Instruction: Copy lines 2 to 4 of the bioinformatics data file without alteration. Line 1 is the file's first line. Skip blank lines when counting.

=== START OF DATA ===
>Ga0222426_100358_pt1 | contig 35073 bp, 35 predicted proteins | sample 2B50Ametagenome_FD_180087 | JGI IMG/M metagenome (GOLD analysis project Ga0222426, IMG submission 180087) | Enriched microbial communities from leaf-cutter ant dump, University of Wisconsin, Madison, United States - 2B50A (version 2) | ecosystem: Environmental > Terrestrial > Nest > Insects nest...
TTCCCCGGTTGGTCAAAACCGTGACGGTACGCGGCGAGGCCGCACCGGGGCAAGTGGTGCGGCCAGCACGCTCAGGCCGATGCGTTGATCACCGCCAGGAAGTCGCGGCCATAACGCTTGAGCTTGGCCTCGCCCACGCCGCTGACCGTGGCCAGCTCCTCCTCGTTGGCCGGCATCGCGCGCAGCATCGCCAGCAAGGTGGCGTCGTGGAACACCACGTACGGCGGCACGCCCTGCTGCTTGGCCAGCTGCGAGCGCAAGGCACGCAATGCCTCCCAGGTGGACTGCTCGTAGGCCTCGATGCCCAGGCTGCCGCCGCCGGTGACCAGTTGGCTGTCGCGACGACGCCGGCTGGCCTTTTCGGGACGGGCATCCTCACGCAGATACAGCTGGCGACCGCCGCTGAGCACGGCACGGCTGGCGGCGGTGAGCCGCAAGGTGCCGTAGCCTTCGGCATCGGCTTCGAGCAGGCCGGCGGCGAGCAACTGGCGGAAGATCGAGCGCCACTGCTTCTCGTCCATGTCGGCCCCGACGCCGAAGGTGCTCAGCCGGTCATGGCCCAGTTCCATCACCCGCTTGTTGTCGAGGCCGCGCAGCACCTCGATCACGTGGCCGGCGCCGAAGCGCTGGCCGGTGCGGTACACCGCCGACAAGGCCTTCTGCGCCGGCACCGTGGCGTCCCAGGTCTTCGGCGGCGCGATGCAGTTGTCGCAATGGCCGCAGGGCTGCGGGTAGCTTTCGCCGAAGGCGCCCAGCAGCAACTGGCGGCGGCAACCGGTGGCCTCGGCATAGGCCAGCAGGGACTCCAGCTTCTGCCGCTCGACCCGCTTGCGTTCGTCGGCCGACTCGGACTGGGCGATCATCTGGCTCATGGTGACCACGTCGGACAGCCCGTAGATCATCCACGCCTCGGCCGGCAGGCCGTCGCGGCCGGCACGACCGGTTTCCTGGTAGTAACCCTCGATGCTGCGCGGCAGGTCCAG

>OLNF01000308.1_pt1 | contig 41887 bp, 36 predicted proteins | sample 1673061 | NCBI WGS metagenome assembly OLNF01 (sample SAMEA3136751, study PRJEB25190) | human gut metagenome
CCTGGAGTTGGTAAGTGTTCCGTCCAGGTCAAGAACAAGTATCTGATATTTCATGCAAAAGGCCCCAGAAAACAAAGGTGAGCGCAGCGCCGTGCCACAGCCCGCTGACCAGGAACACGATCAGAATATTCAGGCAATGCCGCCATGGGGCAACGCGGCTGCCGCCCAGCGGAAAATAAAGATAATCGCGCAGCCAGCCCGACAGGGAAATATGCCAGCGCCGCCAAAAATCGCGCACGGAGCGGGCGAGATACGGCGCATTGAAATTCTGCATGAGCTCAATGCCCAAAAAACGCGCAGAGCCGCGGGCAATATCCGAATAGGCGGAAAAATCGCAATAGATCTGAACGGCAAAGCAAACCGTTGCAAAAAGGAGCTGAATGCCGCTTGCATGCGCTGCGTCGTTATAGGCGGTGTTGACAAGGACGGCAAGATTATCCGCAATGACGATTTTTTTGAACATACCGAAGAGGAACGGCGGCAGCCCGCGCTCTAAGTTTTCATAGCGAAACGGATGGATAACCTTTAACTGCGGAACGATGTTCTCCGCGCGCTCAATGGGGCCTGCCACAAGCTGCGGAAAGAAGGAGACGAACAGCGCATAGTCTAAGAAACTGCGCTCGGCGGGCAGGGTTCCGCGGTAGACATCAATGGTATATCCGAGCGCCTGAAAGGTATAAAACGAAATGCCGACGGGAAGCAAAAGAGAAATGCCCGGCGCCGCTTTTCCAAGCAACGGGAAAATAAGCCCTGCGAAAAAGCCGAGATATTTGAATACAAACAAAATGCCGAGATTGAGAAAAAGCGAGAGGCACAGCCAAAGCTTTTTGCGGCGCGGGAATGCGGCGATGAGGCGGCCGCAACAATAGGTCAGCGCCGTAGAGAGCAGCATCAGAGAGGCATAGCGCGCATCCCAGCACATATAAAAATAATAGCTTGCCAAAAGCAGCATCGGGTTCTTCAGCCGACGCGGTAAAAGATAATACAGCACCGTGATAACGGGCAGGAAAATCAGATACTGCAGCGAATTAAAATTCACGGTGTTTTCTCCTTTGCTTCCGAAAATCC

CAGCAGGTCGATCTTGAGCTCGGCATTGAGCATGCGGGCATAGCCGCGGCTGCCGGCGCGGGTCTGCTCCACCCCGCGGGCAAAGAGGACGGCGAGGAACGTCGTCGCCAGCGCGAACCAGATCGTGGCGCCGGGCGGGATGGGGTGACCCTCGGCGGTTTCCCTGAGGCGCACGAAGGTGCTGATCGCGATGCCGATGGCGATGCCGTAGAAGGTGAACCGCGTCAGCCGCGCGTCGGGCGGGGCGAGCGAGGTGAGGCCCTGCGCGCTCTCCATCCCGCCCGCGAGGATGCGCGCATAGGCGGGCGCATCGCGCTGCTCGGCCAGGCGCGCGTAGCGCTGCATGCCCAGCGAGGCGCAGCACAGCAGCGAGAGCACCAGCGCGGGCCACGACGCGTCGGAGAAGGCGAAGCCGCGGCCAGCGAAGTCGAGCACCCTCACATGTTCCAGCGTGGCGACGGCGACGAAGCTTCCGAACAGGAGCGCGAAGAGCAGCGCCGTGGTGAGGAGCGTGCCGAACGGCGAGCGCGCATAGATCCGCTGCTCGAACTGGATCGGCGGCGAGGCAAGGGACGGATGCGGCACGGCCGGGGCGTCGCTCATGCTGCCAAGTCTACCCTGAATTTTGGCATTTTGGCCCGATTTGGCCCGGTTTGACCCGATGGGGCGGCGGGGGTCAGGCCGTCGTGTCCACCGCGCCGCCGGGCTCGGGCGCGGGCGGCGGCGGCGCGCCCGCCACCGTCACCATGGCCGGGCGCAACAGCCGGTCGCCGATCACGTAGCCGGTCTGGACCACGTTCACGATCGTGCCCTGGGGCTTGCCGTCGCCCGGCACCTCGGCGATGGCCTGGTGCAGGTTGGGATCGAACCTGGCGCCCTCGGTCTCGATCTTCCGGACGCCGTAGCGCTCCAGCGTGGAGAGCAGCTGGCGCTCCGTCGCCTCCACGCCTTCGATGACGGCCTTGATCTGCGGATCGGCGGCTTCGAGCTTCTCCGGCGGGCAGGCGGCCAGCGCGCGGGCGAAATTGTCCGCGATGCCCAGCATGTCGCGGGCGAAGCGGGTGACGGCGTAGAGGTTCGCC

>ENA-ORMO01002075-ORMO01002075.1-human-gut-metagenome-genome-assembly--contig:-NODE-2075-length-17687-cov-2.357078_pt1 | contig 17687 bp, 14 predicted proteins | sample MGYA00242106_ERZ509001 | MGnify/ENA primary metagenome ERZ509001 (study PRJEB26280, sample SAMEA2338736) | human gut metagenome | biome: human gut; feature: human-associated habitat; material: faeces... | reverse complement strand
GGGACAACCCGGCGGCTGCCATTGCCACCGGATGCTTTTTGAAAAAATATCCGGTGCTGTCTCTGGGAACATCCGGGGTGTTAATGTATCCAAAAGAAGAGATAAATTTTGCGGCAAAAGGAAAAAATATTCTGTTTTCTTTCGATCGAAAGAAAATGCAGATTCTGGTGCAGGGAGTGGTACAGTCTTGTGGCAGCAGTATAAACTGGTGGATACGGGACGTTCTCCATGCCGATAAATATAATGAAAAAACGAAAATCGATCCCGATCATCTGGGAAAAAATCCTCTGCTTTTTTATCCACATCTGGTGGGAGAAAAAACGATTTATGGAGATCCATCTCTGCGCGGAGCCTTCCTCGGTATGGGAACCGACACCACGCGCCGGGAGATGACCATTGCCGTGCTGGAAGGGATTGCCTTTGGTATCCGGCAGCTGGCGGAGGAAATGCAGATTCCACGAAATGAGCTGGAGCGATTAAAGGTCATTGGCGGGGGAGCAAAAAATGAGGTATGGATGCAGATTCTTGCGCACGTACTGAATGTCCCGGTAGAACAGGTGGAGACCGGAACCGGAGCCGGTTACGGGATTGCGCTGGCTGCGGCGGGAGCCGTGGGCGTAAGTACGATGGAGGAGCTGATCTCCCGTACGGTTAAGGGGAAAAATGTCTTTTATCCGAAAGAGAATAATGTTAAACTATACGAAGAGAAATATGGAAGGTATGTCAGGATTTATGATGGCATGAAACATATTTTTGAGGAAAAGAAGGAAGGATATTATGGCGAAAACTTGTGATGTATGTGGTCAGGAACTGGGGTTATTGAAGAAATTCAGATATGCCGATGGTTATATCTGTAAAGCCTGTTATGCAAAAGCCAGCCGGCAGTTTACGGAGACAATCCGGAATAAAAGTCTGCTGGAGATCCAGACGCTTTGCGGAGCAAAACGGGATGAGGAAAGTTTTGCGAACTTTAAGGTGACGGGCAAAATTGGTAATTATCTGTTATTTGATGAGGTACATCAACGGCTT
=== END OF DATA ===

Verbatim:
TTCCCCGGTTGGTCAAAACCGTGACGGTACGCGGCGAGGCCGCACCGGGGCAAGTGGTGCGGCCAGCACGCTCAGGCCGATGCGTTGATCACCGCCAGGAAGTCGCGGCCATAACGCTTGAGCTTGGCCTCGCCCACGCCGCTGACCGTGGCCAGCTCCTCCTCGTTGGCCGGCATCGCGCGCAGCATCGCCAGCAAGGTGGCGTCGTGGAACACCACGTACGGCGGCACGCCCTGCTGCTTGGCCAGCTGCGAGCGCAAGGCACGCAATGCCTCCCAGGTGGACTGCTCGTAGGCCTCGATGCCCAGGCTGCCGCCGCCGGTGACCAGTTGGCTGTCGCGACGACGCCGGCTGGCCTTTTCGGGACGGGCATCCTCACGCAGATACAGCTGGCGACCGCCGCTGAGCACGGCACGGCTGGCGGCGGTGAGCCGCAAGGTGCCGTAGCCTTCGGCATCGGCTTCGAGCAGGCCGGCGGCGAGCAACTGGCGGAAGATCGAGCGCCACTGCTTCTCGTCCATGTCGGCCCCGACGCCGAAGGTGCTCAGCCGGTCATGGCCCAGTTCCATCACCCGCTTGTTGTCGAGGCCGCGCAGCACCTCGATCACGTGGCCGGCGCCGAAGCGCTGGCCGGTGCGGTACACCGCCGACAAGGCCTTCTGCGCCGGCACCGTGGCGTCCCAGGTCTTCGGCGGCGCGATGCAGTTGTCGCAATGGCCGCAGGGCTGCGGGTAGCTTTCGCCGAAGGCGCCCAGCAGCAACTGGCGGCGGCAACCGGTGGCCTCGGCATAGGCCAGCAGGGACTCCAGCTTCTGCCGCTCGACCCGCTTGCGTTCGTCGGCCGACTCGGACTGGGCGATCATCTGGCTCATGGTGACCACGTCGGACAGCCCGTAGATCATCCACGCCTCGGCCGGCAGGCCGTCGCGGCCGGCACGACCGGTTTCCTGGTAGTAACCCTCGATGCTGCGCGGCAGGTCCAG

>OLNF01000308.1_pt1 | contig 41887 bp, 36 predicted proteins | sample 1673061 | NCBI WGS metagenome assembly OLNF01 (sample SAMEA3136751, study PRJEB25190) | human gut metagenome
CCTGGAGTTGGTAAGTGTTCCGTCCAGGTCAAGAACAAGTATCTGATATTTCATGCAAAAGGCCCCAGAAAACAAAGGTGAGCGCAGCGCCGTGCCACAGCCCGCTGACCAGGAACACGATCAGAATATTCAGGCAATGCCGCCATGGGGCAACGCGGCTGCCGCCCAGCGGAAAATAAAGATAATCGCGCAGCCAGCCCGACAGGGAAATATGCCAGCGCCGCCAAAAATCGCGCACGGAGCGGGCGAGATACGGCGCATTGAAATTCTGCATGAGCTCAATGCCCAAAAAACGCGCAGAGCCGCGGGCAATATCCGAATAGGCGGAAAAATCGCAATAGATCTGAACGGCAAAGCAAACCGTTGCAAAAAGGAGCTGAATGCCGCTTGCATGCGCTGCGTCGTTATAGGCGGTGTTGACAAGGACGGCAAGATTATCCGCAATGACGATTTTTTTGAACATACCGAAGAGGAACGGCGGCAGCCCGCGCTCTAAGTTTTCATAGCGAAACGGATGGATAACCTTTAACTGCGGAACGATGTTCTCCGCGCGCTCAATGGGGCCTGCCACAAGCTGCGGAAAGAAGGAGACGAACAGCGCATAGTCTAAGAAACTGCGCTCGGCGGGCAGGGTTCCGCGGTAGACATCAATGGTATATCCGAGCGCCTGAAAGGTATAAAACGAAATGCCGACGGGAAGCAAAAGAGAAATGCCCGGCGCCGCTTTTCCAAGCAACGGGAAAATAAGCCCTGCGAAAAAGCCGAGATATTTGAATACAAACAAAATGCCGAGATTGAGAAAAAGCGAGAGGCACAGCCAAAGCTTTTTGCGGCGCGGGAATGCGGCGATGAGGCGGCCGCAACAATAGGTCAGCGCCGTAGAGAGCAGCATCAGAGAGGCATAGCGCGCATCCCAGCACATATAAAAATAATAGCTTGCCAAAAGCAGCATCGGGTTCTTCAGCCGACGCGGTAAAAGATAATACAGCACCGTGATAACGGGCAGGAAAATCAGATACTGCAGCGAATTAAAATTCACGGTGTTTTCTCCTTTGCTTCCGAAAATCC